After a patch of quite hot weather last week (which was been lovely for us and the fruit), the Bureau of Meteorology were predicting BIG dumps of rain the last few days, as well as storms and potential hail, which begs the question, what can you do to prepare for rain?
The big concerns at this time of year are:
- fungal concerns, like brown rot and black spot;
- fruit cracking on the tree from the rain;
- fruit being blown off by gale force winds;
- the potential for hail;
- fruit being generally battered, or becoming dirty.
This is what happened.
There was indeed lots of rain, though not nearly as much as some parts of the state which had up to 190 mm!
Here’s how we prepared:
- Picking everything that was ripe enough;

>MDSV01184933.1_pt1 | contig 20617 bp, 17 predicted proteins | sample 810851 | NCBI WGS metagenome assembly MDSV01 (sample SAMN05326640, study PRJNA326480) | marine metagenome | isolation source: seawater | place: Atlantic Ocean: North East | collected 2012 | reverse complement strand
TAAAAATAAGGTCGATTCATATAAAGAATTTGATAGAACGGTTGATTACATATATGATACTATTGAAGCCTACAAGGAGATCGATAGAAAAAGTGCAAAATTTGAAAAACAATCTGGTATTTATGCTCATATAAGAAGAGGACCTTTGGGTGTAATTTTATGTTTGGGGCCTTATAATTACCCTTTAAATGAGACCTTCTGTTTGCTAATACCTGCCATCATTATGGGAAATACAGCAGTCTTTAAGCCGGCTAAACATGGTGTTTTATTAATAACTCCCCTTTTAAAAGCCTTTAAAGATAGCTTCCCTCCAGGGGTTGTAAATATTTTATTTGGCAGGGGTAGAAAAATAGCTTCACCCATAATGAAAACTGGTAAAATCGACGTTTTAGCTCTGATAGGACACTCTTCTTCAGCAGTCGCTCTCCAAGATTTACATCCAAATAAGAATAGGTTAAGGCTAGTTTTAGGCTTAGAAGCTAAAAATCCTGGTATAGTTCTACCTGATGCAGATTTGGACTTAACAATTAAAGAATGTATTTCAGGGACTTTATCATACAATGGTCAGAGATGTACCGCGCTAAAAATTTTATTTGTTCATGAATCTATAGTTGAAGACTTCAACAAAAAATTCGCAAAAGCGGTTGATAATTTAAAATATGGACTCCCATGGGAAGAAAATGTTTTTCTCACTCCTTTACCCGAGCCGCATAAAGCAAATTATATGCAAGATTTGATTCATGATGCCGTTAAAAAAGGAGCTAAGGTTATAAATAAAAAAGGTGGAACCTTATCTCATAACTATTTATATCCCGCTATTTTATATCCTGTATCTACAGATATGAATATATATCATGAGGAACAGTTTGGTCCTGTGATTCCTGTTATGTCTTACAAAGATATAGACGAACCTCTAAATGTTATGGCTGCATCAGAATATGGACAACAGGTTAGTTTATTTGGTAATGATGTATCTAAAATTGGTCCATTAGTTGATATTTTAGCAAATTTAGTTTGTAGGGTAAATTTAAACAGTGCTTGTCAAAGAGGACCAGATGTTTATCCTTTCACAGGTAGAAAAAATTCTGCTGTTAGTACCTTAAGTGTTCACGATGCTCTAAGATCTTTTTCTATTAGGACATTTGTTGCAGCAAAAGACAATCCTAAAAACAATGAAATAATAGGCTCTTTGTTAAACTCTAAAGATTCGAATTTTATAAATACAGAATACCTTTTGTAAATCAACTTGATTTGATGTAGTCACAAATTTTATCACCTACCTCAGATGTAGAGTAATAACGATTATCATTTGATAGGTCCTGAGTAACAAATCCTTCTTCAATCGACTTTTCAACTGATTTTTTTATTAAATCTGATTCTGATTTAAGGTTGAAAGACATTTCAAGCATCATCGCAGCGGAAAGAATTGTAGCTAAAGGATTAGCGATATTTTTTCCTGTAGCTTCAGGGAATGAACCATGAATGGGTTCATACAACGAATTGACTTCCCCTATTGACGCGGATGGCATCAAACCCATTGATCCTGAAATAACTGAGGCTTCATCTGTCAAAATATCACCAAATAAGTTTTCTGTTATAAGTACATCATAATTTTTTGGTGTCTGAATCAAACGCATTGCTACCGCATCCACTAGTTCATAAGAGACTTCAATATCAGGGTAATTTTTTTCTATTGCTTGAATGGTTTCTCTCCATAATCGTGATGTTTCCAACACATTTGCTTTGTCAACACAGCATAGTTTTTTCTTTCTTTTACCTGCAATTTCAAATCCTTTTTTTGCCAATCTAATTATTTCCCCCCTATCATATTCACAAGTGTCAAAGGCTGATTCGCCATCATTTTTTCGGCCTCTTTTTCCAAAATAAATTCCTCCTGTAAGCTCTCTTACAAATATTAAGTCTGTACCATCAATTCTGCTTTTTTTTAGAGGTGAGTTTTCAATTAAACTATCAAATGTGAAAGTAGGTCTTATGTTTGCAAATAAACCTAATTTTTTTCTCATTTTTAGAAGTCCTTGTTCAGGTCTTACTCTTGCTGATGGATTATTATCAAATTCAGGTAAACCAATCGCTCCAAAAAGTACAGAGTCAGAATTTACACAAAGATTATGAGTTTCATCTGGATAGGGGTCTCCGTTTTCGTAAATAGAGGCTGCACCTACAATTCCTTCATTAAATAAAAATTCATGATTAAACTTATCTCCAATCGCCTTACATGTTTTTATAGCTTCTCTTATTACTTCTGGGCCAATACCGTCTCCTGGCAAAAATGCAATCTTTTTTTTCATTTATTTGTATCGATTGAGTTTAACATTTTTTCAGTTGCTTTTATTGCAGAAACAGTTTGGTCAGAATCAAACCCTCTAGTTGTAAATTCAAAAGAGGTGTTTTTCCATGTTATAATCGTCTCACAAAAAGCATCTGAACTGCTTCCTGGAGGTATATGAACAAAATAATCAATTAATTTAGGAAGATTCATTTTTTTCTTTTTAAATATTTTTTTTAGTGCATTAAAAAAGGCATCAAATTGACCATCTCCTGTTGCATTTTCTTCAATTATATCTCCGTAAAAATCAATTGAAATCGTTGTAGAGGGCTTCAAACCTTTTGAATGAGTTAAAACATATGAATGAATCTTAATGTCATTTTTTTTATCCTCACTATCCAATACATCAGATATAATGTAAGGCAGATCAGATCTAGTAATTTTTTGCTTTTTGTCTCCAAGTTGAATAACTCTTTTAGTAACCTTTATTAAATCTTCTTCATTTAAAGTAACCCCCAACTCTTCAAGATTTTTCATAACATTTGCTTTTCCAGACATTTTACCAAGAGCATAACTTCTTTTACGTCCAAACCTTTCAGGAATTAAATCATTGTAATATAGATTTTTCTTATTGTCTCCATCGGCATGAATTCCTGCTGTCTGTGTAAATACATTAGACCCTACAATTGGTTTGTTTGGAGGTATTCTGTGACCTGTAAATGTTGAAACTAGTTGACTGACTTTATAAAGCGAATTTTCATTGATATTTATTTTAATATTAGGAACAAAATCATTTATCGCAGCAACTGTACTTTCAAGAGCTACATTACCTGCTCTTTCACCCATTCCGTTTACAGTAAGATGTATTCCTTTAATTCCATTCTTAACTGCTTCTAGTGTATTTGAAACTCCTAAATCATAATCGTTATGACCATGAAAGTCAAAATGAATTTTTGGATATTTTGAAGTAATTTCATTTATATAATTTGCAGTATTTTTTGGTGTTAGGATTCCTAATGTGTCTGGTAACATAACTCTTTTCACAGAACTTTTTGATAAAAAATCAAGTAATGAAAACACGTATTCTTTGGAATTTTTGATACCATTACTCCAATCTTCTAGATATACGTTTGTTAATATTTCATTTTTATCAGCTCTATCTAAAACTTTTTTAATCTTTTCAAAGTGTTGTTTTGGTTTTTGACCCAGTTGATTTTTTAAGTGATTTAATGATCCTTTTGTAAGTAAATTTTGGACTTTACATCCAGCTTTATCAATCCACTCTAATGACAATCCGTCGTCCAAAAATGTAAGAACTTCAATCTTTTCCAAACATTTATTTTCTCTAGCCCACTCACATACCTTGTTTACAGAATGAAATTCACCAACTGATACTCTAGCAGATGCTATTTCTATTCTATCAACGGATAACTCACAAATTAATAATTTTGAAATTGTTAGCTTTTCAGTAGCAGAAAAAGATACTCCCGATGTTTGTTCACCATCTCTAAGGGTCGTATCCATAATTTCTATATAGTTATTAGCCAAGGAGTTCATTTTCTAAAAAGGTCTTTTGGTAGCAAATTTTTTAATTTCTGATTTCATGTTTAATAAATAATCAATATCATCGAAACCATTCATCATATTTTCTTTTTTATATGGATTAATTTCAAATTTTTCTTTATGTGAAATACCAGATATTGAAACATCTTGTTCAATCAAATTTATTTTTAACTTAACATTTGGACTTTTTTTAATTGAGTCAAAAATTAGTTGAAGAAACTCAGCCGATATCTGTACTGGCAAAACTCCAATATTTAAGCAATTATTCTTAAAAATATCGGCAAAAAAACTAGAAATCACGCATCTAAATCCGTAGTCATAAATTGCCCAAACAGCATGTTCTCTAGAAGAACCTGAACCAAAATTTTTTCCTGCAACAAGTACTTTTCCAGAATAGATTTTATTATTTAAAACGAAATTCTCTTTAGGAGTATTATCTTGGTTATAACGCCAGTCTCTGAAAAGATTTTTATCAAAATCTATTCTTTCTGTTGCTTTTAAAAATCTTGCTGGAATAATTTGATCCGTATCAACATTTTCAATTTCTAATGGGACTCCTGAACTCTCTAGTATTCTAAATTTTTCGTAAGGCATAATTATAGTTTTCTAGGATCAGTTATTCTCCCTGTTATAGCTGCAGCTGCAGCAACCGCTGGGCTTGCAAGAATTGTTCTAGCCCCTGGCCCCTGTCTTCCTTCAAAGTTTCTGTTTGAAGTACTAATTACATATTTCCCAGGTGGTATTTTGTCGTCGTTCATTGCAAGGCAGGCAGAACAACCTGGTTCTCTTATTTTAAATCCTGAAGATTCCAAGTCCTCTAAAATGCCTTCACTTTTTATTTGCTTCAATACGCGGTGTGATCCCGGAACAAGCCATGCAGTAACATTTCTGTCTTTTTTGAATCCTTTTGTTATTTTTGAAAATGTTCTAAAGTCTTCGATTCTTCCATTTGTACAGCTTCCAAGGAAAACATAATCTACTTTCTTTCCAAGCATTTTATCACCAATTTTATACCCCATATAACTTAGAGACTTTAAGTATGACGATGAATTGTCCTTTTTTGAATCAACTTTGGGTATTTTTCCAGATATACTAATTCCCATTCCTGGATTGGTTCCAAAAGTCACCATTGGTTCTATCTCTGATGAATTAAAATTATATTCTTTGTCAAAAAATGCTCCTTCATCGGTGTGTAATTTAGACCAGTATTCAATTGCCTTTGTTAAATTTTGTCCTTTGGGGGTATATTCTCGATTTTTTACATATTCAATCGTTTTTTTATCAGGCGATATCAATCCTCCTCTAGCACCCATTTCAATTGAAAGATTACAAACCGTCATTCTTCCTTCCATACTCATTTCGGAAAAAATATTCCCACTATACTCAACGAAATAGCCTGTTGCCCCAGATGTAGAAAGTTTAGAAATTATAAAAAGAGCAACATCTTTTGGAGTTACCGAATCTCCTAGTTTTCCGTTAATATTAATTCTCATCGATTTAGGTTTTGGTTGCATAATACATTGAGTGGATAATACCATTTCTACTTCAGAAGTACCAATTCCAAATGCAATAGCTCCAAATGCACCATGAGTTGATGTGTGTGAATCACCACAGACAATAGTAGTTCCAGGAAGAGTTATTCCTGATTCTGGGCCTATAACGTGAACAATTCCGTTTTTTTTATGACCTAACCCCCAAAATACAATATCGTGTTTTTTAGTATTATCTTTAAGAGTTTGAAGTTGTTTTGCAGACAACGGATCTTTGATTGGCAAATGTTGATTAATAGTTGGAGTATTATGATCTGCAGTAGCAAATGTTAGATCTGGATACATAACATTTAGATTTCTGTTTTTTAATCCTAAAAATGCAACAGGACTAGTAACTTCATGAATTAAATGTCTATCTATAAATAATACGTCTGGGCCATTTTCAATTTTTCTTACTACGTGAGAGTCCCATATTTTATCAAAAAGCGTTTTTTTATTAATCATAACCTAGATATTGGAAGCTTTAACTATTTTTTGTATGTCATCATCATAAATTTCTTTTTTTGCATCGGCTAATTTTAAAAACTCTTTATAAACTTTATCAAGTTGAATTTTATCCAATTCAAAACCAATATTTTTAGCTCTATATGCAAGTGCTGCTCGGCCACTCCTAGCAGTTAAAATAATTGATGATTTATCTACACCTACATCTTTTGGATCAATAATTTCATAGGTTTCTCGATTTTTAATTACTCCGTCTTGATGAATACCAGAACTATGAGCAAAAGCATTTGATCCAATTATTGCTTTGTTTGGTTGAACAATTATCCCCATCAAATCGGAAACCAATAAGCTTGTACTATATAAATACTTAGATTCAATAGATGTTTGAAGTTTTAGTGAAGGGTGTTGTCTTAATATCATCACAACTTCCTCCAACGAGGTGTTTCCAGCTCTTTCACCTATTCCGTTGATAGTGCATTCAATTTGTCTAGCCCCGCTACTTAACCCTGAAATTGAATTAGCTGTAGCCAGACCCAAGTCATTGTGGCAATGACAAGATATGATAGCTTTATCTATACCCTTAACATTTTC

- Picking some fruit that was probably a little greener than we’d normally pick, to let it ripen safely in the coolroom rather than be damaged on the tree;
- Put an organic sulphur spray on all the trees to help prevent brown rot and black spot;
- Getting as much fruit netted as possible to protect against the risk of hail, and making sure the net is well secured.
Other tricks you can consider are watering the trees before the rain (seems counter-intuitive but can help prevent splitting) or investing in hail covers. In the long term, remember that wind is your friend because it can help trees dry quickly after rain and prevent damage, so plant your fruit trees in moderately windy places.
We’ve even heard of large commercial orchards hiring helicopters to help dry cherry trees after storms, but that’s probably a bit out of most people’s league!
So, what happened? There was a bit of damage and cracking in the apricots (as you can see in this photo) and cherries, but this time we reckon the farm dodged a bullet!
To find out more about irrigation for fruit trees, rainfall and drainage, check out Water for Fruit.